self.baz = baz
    @property
    def quux(self):
        return self.foo * self.bar

obj = Obj('baz')
pprint(vars(obj))

only prints:

{'baz': 'baz'}

Because vars only returns the __dict__ of an object, and it’s not a copy, so if you modify the dict returned by vars, you’re also modifying the __dict__ of the object itself.

vars(obj)['quux'] = 'WHAT?!'
vars(obj)

returns:

{'baz': 'baz', 'quux': 'WHAT?!'}

— which is bad because quux is a property that we shouldn’t be setting and shouldn’t be in the namespace…

Applying the advice in the currently accepted answer (and others) is not much better:

>>> dir(obj)
['__class__', '__delattr__', '__dict__', '__dir__', '__doc__', '__eq__', '__format__', '__ge__', '__getattribute__', '__gt__', '__hash__', '__init__', '__init_subclass__', '__le__', '__lt__', '__module__', '__ne__', '__new__', '__reduce__', '__reduce_ex__', '__repr__', '__setattr__', '__sizeof__', '__slots__', '__str__', '__subclasshook__', 'bar', 'baz', 'foo', 'quux']

As we can see, dir only returns all (actually just most) of the names associated with an object.

inspect.getmembers, mentioned in the comments, is similarly flawed – it returns all names and values.

From class

When teaching I have my students create a function that provides the semantically public API of an object:

def api(obj):
    return [name for name in dir(obj) if name[0] != '_']

We can extend this to provide a copy of the semantic namespace of an object, but we need to exclude __slots__ that aren’t assigned, and if we’re taking the request for “current properties” seriously, we need to exclude calculated properties (as they could become expensive, and could be interpreted as not “current”):

from types import FunctionType
from inspect import getmembers

def attrs(obj):
     disallowed_properties = {
       name for name, value in getmembers(type(obj))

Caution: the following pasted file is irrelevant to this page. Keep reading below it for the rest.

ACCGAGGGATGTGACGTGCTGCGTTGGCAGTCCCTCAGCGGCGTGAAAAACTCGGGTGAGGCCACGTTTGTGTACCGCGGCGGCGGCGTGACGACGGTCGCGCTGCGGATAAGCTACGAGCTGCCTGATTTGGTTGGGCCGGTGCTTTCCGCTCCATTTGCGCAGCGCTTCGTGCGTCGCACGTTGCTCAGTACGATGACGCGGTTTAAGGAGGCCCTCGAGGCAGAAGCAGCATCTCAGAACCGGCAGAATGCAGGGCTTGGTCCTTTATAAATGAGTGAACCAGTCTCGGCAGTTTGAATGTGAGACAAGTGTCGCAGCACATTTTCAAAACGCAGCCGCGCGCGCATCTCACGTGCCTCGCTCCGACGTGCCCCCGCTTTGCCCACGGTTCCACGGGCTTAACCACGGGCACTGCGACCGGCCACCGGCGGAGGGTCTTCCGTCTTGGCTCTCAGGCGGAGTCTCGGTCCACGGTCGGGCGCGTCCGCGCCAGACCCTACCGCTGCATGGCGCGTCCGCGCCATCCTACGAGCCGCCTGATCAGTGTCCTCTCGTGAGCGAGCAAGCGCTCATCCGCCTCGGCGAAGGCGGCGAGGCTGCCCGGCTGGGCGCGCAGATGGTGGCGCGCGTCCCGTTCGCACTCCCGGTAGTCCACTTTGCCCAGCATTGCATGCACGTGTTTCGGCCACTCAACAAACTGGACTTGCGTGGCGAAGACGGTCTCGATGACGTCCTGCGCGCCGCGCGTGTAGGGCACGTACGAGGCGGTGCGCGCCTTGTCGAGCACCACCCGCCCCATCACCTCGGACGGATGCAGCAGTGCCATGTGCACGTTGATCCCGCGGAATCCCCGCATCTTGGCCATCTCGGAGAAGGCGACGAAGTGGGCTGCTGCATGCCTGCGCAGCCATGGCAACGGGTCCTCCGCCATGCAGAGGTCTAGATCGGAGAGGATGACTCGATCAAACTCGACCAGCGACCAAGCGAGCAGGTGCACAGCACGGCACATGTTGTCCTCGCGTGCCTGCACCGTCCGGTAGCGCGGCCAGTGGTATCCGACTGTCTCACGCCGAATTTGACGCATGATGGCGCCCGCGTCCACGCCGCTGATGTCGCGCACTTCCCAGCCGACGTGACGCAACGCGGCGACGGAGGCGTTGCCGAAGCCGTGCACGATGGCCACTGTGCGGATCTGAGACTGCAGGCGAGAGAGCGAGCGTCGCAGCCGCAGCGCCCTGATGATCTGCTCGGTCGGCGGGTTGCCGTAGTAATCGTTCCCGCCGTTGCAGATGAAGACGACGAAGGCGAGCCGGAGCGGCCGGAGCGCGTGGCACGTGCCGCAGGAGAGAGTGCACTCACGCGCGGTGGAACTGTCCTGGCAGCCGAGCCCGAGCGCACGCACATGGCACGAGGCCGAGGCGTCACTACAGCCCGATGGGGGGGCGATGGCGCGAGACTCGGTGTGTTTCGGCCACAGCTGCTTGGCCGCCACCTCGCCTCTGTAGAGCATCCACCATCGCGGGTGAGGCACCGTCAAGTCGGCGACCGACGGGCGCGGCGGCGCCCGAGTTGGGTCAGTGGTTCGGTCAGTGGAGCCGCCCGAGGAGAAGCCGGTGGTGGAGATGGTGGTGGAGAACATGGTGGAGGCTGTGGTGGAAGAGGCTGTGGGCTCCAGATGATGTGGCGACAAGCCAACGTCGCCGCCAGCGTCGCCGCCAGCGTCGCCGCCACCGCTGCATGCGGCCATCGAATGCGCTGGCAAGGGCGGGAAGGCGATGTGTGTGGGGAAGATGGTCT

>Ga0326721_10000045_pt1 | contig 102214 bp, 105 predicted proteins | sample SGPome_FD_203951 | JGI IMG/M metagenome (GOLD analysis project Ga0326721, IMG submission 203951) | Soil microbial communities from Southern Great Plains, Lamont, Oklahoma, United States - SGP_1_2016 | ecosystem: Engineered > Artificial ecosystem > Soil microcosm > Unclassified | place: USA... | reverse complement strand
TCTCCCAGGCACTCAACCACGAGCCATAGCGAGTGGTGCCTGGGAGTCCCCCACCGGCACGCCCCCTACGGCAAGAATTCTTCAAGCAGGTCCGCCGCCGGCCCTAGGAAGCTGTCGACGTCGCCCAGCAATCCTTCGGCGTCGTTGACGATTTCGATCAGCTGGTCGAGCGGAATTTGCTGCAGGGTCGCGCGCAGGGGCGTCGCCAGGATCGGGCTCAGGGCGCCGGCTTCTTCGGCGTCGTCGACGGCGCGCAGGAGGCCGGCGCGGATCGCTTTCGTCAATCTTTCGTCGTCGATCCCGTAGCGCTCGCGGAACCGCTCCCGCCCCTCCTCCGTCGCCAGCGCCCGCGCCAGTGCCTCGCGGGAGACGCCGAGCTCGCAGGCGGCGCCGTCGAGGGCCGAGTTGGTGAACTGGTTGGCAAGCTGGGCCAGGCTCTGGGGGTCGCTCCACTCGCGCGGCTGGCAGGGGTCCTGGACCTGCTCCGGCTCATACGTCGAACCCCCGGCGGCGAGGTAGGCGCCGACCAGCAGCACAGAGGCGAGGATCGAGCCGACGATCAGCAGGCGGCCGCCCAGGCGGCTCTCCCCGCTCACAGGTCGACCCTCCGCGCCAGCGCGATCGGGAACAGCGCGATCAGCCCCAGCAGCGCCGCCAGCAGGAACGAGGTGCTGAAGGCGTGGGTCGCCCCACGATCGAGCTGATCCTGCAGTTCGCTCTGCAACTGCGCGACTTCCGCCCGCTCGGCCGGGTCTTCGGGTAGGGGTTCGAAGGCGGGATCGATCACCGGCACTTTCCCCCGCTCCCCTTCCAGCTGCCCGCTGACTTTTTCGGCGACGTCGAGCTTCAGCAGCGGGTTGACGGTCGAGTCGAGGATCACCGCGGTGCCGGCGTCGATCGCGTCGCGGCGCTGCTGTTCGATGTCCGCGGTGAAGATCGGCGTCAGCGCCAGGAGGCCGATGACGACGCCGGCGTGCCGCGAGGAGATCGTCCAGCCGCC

if isinstance(value, (property, FunctionType))}
     return {
       name: getattr(obj, name) for name in api(obj) 
         if name not in disallowed_properties and hasattr(obj, name)}

And now we do not calculate or show the property, quux:

>>> attrs(obj)
{'bar': 0, 'baz': 'baz', 'foo': ''}

Caveats

But perhaps we do know our properties aren’t expensive. We may want to alter the logic to include them as well. And perhaps we want to exclude other custom data descriptors instead.

Then we need to further customize this function. And so it makes sense that we cannot have a built-in function that magically knows exactly what we want and provides it. This is functionality we need to create ourselves.

Conclusion

There is no built-in function that does this, and you should do what is most semantically appropriate for your situation.

In most cases, using __dict__ or dir() will get you the info you’re wanting. If you should happen to need more details, the standard library includes the inspect module, which allows you to get some impressive amount of detail. Some of the real nuggets of info include:

  • names of function and method parameters
  • class hierarchies
  • source code of the implementation of a functions/class objects
  • local variables out of a frame object

If you’re just looking for “what attribute values does my object have?”, then dir() and __dict__ are probably sufficient. If you’re really looking to dig into the current state of arbitrary objects (keeping in mind that in python almost everything is an object), then inspect is worthy of consideration.

Hope you learned something from this post.

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About ᴾᴿᴼᵍʳᵃᵐᵐᵉʳ

Linux and Python enthusiast, in love with open source since 2014, Writer at programming-articles.com, India.